I just figured it out and its hard than I thought it would be.
The trick is that you need to find the centripetal force. This is the total force acting directly towards the centre (not down the slope).
To do this, you need to find the component of the frictional force that is acting centripetally. The frictional force does give a centripetal force equal to the weight because its not acting exactly towards the middle.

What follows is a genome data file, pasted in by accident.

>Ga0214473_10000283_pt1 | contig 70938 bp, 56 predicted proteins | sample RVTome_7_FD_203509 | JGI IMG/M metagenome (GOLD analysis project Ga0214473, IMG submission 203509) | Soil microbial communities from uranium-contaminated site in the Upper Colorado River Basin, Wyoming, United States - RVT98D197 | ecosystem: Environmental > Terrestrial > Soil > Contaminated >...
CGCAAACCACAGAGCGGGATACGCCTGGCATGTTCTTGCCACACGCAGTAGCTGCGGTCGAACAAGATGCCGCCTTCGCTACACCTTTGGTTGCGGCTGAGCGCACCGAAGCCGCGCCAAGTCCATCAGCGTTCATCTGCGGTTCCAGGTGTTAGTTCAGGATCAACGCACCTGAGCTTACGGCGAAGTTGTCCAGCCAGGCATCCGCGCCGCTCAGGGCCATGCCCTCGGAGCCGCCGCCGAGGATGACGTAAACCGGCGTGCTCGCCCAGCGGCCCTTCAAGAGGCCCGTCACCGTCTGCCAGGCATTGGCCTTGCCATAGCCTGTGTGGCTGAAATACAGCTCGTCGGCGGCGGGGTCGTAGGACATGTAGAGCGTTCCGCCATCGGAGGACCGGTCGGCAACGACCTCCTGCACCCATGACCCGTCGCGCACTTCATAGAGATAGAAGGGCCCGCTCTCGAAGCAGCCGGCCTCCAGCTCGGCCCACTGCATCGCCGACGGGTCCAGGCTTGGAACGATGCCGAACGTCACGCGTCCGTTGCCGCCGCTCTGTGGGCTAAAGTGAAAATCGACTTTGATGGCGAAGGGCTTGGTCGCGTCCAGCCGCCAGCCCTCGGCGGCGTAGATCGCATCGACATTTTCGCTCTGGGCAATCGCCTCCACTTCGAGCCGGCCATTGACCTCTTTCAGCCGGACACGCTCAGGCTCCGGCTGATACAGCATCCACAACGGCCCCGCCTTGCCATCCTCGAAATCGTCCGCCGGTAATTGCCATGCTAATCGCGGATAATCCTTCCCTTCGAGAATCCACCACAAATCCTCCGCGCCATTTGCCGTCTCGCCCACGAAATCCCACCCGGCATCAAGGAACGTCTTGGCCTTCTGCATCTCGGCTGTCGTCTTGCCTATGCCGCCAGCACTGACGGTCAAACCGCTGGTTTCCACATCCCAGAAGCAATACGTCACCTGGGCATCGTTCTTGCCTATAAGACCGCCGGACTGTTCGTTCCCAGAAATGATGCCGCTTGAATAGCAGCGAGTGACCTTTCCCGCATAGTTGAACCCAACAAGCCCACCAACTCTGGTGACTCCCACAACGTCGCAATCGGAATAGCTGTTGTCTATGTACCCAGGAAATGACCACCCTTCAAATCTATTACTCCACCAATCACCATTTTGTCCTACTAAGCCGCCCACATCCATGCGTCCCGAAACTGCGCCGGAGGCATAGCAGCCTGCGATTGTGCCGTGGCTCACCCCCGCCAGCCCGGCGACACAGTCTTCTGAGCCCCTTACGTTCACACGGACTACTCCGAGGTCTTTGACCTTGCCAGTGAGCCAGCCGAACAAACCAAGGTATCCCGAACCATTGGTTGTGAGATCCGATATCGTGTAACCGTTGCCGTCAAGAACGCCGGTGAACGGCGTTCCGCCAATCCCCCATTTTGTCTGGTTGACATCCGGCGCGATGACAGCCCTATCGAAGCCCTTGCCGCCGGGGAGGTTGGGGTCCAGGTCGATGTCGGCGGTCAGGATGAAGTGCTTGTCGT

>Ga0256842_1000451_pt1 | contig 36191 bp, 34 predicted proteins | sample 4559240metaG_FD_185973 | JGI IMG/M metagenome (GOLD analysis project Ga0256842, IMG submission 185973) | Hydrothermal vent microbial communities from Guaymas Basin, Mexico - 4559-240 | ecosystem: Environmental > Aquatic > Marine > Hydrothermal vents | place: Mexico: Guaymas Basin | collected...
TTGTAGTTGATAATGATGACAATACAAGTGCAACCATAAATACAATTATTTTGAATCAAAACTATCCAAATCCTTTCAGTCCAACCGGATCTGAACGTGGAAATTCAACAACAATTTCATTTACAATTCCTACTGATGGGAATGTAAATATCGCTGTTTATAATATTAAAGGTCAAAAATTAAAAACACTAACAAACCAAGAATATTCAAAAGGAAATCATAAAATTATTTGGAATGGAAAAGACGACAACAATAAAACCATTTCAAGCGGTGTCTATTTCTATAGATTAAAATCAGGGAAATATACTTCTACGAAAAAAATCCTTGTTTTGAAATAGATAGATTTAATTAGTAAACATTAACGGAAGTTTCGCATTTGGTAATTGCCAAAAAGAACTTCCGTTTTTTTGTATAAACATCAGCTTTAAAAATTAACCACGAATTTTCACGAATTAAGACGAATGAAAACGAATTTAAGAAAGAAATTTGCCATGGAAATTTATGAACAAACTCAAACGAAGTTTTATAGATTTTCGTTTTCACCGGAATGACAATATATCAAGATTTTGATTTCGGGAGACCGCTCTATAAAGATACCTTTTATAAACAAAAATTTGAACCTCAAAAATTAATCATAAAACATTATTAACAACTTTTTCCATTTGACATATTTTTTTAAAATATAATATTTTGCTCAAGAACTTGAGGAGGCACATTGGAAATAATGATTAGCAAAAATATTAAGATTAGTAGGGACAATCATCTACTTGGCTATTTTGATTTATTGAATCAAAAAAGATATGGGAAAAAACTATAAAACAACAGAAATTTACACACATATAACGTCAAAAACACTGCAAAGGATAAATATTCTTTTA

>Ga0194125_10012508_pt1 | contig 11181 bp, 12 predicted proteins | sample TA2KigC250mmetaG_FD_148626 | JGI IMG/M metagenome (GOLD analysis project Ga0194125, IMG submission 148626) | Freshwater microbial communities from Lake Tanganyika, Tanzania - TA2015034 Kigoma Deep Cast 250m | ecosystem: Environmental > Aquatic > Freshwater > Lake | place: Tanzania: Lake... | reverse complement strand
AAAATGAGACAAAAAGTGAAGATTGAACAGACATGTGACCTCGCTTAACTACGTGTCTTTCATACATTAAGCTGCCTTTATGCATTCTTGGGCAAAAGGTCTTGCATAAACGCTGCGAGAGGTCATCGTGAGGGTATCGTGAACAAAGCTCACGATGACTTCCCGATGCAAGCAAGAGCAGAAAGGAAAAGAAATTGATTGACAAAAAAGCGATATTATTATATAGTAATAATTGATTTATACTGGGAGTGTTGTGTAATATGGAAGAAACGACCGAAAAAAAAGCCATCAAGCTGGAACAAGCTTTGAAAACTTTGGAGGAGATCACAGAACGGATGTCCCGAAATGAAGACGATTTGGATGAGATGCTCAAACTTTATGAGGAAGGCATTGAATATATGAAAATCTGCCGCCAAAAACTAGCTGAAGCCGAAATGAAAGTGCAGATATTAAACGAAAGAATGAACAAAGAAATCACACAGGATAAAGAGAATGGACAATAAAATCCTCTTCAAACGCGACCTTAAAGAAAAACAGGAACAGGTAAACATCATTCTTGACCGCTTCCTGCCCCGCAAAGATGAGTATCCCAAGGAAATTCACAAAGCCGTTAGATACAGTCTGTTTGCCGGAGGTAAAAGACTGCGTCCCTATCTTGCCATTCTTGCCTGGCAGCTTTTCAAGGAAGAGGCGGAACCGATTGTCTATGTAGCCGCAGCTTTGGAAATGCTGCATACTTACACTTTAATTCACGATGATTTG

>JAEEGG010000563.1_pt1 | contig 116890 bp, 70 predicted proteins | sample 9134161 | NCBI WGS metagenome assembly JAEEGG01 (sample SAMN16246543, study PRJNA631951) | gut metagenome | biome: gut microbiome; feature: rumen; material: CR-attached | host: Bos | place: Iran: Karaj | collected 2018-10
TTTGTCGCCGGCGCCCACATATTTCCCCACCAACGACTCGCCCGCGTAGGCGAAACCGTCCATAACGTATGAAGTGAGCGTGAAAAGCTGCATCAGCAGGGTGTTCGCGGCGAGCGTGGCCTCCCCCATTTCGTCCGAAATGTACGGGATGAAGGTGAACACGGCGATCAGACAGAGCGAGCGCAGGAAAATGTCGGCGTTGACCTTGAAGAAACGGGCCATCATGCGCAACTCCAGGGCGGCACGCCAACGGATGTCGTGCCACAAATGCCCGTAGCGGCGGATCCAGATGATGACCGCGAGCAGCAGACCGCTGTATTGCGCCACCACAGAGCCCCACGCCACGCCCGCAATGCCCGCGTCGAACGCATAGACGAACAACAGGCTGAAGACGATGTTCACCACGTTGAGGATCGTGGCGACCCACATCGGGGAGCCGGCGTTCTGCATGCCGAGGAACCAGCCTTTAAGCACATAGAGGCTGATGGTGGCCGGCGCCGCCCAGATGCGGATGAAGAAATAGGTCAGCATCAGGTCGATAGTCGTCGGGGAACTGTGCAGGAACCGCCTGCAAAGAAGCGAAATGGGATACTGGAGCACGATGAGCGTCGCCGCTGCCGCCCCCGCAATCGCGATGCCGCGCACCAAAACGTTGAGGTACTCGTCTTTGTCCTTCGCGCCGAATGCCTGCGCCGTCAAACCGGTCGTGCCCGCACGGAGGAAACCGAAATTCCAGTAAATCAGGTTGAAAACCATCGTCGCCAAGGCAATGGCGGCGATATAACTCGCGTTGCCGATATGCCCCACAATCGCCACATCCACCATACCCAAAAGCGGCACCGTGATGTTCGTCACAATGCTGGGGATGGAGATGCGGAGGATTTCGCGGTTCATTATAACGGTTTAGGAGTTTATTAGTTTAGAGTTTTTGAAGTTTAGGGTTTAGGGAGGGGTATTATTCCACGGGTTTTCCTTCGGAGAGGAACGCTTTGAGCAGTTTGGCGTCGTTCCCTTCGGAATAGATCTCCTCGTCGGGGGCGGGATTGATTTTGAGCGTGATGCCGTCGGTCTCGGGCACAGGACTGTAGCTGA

Also, the mg sin(20) term that you added to the centripetal force is incorrect. This would be correct in a situation with no friction, but adding friction makes it more complicated. The friction is acting down the slope, so you need to consider the normal force. The vertical component of the normal force will cancel out with the vertical component of the friction, and the weight. You then need to find the component of the normal force which is acting centripetally.